Entries with extended PDB IDs (12 characters) will not be compatible with the legacy PDB file format once four-character PDB IDs are consumed. wwPDB encourages scientific journals, PDB community and users to transition to using the PDBx/mmCIF format and the extended PDB ID format as soon as possible.

Resources are available to help PDB users with this transition through the wwPDB resource portal page (Extended PDB ID With 12 Characters). This page links to useful resources for handling this change, including an FAQ on PDB ID extension, materials to learn more about PDBx/mmCIF format, and links to other PDBx/mmCIF resources and software tools. As the transition phase progresses, more training resources will be added to this page.

Additionally, a PDB “beta” archive will be provided during the transition phase in 2026. The directory structure of this “beta” archive will mirror the data organization of the PDB Versioned Archive in the form of https://files-beta.org/pub/pdb/data/entries/two-letter-hash/pdb_accession_code/entry_data_File_names. The two-letter hash will be based on the n-2 and n-3 characters. For example, PDB entry PDB_12345678 will be under /67/. This will maintain consistency with the current PDB archive, where e.g. PDB entry 1abc is under /ab.

Once all the four character PDB accession codes are consumed, this PDB “beta” archive will become the PDB main archive and the current PDB archive will be removed.

Download example files containing extended PDB IDs for software adoption from GitHub.

wwPDB recently announced that PDB three-character Chemical Component IDs have been consumed. Five-character alphanumeric accession codes for CCD IDs are now issued by the OneDep system.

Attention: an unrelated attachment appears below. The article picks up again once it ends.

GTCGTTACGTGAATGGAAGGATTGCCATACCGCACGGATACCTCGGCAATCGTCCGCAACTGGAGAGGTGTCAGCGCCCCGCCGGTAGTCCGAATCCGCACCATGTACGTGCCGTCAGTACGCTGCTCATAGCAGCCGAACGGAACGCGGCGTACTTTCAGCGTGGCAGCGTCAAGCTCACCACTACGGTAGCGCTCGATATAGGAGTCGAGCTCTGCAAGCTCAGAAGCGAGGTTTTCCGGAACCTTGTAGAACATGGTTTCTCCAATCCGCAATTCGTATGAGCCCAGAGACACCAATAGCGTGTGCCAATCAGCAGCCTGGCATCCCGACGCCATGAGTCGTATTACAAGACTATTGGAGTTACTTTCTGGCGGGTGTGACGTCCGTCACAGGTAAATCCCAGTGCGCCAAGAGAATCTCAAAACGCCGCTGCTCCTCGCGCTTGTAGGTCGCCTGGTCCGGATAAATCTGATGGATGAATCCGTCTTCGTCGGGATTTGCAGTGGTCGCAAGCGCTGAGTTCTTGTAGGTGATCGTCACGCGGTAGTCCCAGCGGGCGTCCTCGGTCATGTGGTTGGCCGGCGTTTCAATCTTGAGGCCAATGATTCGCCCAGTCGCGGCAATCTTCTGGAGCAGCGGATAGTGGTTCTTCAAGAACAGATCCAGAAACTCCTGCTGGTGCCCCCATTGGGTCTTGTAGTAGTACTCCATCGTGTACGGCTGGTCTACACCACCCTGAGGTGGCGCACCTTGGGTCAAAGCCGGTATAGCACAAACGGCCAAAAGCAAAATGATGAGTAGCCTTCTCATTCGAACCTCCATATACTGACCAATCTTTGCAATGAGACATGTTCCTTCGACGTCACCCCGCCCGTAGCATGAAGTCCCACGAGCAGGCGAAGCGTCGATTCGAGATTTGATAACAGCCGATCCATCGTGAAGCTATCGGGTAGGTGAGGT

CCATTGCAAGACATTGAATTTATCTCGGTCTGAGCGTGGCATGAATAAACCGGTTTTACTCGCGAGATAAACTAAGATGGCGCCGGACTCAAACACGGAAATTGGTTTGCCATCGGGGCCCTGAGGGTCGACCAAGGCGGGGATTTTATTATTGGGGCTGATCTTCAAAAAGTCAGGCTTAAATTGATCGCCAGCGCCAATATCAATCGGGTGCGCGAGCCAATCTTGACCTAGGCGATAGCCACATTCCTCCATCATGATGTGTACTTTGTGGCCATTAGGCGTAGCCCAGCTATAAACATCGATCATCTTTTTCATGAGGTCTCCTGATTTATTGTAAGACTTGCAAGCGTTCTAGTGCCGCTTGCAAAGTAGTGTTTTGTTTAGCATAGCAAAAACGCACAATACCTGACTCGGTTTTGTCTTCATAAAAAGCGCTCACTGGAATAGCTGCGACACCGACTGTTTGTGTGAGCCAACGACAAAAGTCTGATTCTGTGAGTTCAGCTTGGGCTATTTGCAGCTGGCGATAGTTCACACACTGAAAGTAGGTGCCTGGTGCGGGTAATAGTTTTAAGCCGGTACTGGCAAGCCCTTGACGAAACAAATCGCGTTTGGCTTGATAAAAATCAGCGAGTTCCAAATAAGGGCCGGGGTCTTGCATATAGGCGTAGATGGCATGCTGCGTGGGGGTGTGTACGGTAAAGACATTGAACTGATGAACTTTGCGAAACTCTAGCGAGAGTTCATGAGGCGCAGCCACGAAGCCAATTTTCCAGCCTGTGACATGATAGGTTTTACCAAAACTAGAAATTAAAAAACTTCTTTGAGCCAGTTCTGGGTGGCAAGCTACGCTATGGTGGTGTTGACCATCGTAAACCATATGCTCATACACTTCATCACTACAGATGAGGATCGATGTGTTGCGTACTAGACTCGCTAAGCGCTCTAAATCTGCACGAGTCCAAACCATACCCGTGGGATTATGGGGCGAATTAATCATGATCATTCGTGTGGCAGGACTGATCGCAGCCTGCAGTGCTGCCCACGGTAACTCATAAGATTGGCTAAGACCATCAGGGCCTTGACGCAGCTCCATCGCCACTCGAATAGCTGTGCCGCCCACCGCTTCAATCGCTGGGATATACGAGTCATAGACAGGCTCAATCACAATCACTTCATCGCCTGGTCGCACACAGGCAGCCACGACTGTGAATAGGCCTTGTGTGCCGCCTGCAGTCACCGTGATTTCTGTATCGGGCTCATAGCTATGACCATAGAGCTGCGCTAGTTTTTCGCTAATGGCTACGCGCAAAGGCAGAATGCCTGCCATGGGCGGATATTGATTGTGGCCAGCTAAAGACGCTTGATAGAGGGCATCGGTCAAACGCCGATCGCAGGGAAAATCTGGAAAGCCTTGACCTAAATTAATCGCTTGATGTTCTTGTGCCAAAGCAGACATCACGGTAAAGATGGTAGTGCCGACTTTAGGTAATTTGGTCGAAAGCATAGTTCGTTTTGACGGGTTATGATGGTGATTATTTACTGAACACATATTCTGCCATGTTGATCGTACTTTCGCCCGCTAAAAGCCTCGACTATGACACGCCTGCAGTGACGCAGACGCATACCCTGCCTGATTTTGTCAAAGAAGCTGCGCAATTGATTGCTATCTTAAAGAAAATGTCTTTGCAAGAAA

For any further information please contact us at info@wwpdb.org.

<I>Sample extended PDB ID</i>Sample extended PDB ID

01/03/2024

Time-stamped Copies of PDB and EMDB Archives

<I>New archive snapshots are available. </I>New archive snapshots are available.

A snapshot of the PDB Core archive (ftp://ftp.wwpdb.org, https://s3.rcsb.org) as of January 2, 2024 has been added to ftp://snapshots.wwpdb.org, https://s3snapshots.rcsb.org (AWS), and ftp://snapshots.pdbj.org. Snapshots have been archived annually since 2005 to provide readily identifiable data sets for research on the PDB archive.

The directory 20240101 includes the 214,121 experimentally-determined structure and experimental data available at that time. Atomic coordinate and related metadata are available in PDBx/mmCIF, PDB, and XML file formats. The date and time stamp of each file indicates the last time the file was modified. The snapshot of PDB Core Archive is 1,242 GB.

A snapshot of the EMDB Core archive (ftp://ftp.ebi.ac.uk/pub/databases/emdb/) as of January 01, 2024 can be found in ftp://ftp.ebi.ac.uk/pub/databases/emdb_vault/20240101/ and ftp://snapshots.pdbj.org/20240101/. The snapshot of EMDB Core Archive contains map files and their metadata within XML files for both released and obsoleted entries (32,033 and 282, respectively) and is 14 TB in size.